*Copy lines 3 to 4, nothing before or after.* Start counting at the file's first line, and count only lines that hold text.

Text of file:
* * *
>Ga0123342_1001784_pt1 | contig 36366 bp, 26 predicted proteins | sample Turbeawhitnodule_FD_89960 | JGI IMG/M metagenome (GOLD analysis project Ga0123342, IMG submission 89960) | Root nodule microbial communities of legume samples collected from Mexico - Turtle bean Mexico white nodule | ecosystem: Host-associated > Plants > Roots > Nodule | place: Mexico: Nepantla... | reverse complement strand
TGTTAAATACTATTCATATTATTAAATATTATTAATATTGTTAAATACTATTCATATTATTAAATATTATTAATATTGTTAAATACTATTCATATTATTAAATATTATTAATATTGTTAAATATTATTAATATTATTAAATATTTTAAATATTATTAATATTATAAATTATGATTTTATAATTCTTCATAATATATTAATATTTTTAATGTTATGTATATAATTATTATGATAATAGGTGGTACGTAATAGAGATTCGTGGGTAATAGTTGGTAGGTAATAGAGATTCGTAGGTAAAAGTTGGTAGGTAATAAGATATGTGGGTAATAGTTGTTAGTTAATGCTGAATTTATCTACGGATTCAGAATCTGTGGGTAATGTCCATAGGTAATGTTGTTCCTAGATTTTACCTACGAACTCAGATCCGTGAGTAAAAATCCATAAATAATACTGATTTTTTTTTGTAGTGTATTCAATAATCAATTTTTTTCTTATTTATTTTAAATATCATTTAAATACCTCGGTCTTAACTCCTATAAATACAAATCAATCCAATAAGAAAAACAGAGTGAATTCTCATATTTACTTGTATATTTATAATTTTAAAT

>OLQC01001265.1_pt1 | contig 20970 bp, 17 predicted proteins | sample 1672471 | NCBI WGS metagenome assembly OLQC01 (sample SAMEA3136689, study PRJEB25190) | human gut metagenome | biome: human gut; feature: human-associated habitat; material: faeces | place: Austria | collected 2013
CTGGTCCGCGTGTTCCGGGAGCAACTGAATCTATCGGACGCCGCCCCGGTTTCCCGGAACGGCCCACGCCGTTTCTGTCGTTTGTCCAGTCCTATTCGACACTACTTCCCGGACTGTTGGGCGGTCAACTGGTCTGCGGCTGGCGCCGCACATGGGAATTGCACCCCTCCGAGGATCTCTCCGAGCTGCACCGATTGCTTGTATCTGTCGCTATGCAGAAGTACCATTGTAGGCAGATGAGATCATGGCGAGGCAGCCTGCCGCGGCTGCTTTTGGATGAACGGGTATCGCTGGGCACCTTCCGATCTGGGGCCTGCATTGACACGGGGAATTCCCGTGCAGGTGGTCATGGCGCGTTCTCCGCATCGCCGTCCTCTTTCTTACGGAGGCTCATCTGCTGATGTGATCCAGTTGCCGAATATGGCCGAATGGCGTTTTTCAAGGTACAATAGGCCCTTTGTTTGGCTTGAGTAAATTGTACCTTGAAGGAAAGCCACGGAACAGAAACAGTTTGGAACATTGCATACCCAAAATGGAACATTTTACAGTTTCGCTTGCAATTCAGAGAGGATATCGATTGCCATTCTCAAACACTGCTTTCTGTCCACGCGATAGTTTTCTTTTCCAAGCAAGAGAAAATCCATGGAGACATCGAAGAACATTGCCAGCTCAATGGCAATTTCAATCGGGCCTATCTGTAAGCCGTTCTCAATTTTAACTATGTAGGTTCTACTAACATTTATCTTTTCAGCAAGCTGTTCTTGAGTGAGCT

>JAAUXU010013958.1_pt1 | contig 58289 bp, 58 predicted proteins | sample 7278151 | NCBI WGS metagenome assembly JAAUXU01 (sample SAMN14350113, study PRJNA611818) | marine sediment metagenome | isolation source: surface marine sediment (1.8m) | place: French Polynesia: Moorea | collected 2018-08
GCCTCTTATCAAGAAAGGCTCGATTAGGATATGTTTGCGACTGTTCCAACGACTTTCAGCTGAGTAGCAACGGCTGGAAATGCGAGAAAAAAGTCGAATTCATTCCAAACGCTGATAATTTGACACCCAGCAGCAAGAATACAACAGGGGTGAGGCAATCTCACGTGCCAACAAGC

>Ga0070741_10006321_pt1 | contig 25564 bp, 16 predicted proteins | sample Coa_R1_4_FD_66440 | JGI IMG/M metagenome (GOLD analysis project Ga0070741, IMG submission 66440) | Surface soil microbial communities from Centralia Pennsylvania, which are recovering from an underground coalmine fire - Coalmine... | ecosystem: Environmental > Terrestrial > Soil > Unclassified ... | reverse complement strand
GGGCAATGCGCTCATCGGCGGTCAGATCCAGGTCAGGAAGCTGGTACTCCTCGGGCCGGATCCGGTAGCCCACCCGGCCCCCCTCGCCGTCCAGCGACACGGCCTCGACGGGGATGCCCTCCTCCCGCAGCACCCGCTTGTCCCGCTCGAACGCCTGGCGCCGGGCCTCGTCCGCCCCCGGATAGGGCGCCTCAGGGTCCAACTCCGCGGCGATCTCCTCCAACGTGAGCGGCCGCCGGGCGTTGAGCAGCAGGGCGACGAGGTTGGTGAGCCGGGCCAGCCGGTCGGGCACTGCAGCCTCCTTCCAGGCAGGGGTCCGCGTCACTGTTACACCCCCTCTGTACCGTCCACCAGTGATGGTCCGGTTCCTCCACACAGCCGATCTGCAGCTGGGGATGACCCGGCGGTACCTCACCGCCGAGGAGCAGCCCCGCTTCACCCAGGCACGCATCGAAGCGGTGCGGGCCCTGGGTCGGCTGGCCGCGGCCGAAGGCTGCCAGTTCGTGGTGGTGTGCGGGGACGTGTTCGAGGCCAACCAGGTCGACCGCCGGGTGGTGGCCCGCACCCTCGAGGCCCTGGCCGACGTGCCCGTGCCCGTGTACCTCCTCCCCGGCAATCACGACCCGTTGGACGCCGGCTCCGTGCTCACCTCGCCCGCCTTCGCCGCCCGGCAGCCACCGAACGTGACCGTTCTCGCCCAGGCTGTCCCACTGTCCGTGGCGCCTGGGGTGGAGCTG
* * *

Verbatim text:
>OLQC01001265.1_pt1 | contig 20970 bp, 17 predicted proteins | sample 1672471 | NCBI WGS metagenome assembly OLQC01 (sample SAMEA3136689, study PRJEB25190) | human gut metagenome | biome: human gut; feature: human-associated habitat; material: faeces | place: Austria | collected 2013
CTGGTCCGCGTGTTCCGGGAGCAACTGAATCTATCGGACGCCGCCCCGGTTTCCCGGAACGGCCCACGCCGTTTCTGTCGTTTGTCCAGTCCTATTCGACACTACTTCCCGGACTGTTGGGCGGTCAACTGGTCTGCGGCTGGCGCCGCACATGGGAATTGCACCCCTCCGAGGATCTCTCCGAGCTGCACCGATTGCTTGTATCTGTCGCTATGCAGAAGTACCATTGTAGGCAGATGAGATCATGGCGAGGCAGCCTGCCGCGGCTGCTTTTGGATGAACGGGTATCGCTGGGCACCTTCCGATCTGGGGCCTGCATTGACACGGGGAATTCCCGTGCAGGTGGTCATGGCGCGTTCTCCGCATCGCCGTCCTCTTTCTTACGGAGGCTCATCTGCTGATGTGATCCAGTTGCCGAATATGGCCGAATGGCGTTTTTCAAGGTACAATAGGCCCTTTGTTTGGCTTGAGTAAATTGTACCTTGAAGGAAAGCCACGGAACAGAAACAGTTTGGAACATTGCATACCCAAAATGGAACATTTTACAGTTTCGCTTGCAATTCAGAGAGGATATCGATTGCCATTCTCAAACACTGCTTTCTGTCCACGCGATAGTTTTCTTTTCCAAGCAAGAGAAAATCCATGGAGACATCGAAGAACATTGCCAGCTCAATGGCAATTTCAATCGGGCCTATCTGTAAGCCGTTCTCAATTTTAACTATGTAGGTTCTACTAACATTTATCTTTTCAGCAAGCTGTTCTTGAGTGAGCT